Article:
Prenatal exposure to arsenic (As), cadmium (Cd), mercury (Hg), and lead (Pb) may be nephrotoxic, yet limited studies have examined subclinical kidney injury biomarkers in children. We assessed whether metal exposure in the second trimester (2T), a crucial time of kidney development, is associated with altered urine kidney injury and function biomarkers in preadolescent children. Analyses included 494 children participating in a birth cohort study in Mexico City. Concentrations of As, Cd, and Pb were measured from pregnant women in 2T blood and urine, and Hg in urine only. Kidney biomarkers were measured from children in urine at age 8–12 years. We assessed the associations between individual metals and (1) kidney biomarkers using linear regression and (2) a multi-protein kidney mixture using weighted quantile sum (WQS) regression. Associations of separate urine and blood metal mixtures with individual kidney biomarkers were assessed via WQS. Within the multi-protein mixture, the association with increased urinary As was predominated by urine alpha-1-microglobulin (A1M), interferon gamma-induced protein 10 (IP10), and fatty acid binding protein 1; the association with increased urinary Cd was predominated by A1M, clusterin, and albumin. The urine metal mixture was associated with increased albumin (0.23 ng/mL; 95% confidence interval (CI): 0.10, 0.37), IP10 (0.15 ng/mL; 95% CI: 0.02, 0.28), and cystatin C (0.17 ng/mL; 95% CI: 0.04, 0.31); these associations were mainly driven by urinary As and Cd. We observed null associations between prenatal blood or urine metal mixtures and estimated glomerular filtration rate. Higher prenatal urinary metals, individually and as a mixture were associated with altered kidney injury biomarkers in children. Further research and longer participant follow-up are required to ascertain the risk of kidney disease later in life.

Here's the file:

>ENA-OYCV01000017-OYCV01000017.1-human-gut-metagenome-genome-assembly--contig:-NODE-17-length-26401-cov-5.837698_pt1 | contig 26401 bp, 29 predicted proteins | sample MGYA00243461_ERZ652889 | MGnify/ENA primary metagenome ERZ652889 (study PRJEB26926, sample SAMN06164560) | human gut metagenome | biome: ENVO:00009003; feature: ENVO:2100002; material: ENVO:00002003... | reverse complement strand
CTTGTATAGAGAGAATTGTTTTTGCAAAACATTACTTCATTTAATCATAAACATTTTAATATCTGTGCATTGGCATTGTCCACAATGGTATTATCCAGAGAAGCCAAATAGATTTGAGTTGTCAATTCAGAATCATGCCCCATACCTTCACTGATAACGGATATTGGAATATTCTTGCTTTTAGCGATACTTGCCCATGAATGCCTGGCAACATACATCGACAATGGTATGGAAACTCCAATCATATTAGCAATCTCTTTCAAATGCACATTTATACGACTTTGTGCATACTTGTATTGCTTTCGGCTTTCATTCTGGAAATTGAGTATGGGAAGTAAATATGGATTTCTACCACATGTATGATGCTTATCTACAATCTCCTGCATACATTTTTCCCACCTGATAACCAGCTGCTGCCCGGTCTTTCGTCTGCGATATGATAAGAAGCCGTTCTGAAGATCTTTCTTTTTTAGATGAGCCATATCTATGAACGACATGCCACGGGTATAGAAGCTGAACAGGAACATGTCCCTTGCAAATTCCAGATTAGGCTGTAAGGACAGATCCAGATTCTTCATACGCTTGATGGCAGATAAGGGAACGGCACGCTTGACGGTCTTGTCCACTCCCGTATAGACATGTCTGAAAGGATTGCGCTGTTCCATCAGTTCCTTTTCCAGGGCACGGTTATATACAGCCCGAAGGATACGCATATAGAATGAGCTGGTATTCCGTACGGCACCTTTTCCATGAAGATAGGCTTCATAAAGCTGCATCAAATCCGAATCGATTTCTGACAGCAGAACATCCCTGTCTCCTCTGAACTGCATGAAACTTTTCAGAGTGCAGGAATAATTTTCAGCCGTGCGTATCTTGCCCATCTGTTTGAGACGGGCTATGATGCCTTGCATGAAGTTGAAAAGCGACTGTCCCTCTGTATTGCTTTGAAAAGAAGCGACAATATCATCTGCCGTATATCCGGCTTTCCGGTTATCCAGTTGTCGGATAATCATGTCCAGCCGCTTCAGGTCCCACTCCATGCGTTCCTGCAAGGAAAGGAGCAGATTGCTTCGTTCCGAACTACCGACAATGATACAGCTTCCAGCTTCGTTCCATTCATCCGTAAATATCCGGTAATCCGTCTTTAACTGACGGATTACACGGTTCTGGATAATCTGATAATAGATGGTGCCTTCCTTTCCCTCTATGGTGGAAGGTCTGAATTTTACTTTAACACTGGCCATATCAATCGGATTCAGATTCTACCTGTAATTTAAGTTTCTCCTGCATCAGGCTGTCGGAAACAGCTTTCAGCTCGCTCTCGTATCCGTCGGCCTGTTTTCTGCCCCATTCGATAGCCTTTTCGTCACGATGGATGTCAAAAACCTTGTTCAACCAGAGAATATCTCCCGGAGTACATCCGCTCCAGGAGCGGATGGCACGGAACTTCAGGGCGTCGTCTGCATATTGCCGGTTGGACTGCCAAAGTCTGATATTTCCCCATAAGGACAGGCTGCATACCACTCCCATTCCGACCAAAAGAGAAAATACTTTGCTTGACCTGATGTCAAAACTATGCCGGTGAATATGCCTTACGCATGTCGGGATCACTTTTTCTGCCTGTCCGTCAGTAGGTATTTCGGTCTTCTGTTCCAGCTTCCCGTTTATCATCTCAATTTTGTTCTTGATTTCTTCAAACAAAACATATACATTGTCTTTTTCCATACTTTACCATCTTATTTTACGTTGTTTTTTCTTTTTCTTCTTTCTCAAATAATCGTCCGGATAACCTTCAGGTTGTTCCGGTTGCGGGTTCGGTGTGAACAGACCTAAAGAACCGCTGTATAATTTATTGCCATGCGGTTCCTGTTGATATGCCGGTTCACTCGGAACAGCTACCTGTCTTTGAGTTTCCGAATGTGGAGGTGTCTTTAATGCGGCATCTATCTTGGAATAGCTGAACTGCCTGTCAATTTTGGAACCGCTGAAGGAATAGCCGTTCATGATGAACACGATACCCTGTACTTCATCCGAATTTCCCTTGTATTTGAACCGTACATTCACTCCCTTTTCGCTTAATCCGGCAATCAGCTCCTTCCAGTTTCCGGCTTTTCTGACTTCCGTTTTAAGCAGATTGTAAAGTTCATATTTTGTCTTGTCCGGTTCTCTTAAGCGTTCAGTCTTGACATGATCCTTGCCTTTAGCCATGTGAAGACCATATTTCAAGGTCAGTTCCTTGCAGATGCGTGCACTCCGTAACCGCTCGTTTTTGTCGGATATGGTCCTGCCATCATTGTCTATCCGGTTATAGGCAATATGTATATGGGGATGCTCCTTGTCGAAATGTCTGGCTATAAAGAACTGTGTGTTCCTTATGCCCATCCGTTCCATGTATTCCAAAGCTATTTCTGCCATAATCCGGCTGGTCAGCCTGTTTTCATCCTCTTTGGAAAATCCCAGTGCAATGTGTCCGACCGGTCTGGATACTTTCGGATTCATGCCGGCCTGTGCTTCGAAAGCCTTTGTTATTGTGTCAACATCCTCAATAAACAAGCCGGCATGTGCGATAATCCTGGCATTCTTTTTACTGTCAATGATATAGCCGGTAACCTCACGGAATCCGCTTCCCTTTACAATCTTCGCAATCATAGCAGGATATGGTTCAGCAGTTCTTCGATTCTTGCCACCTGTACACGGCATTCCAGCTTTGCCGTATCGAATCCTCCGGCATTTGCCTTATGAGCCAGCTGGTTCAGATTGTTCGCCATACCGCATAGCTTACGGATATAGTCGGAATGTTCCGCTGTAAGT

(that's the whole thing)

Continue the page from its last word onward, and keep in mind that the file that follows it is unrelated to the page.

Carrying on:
- heavy metals
- renal health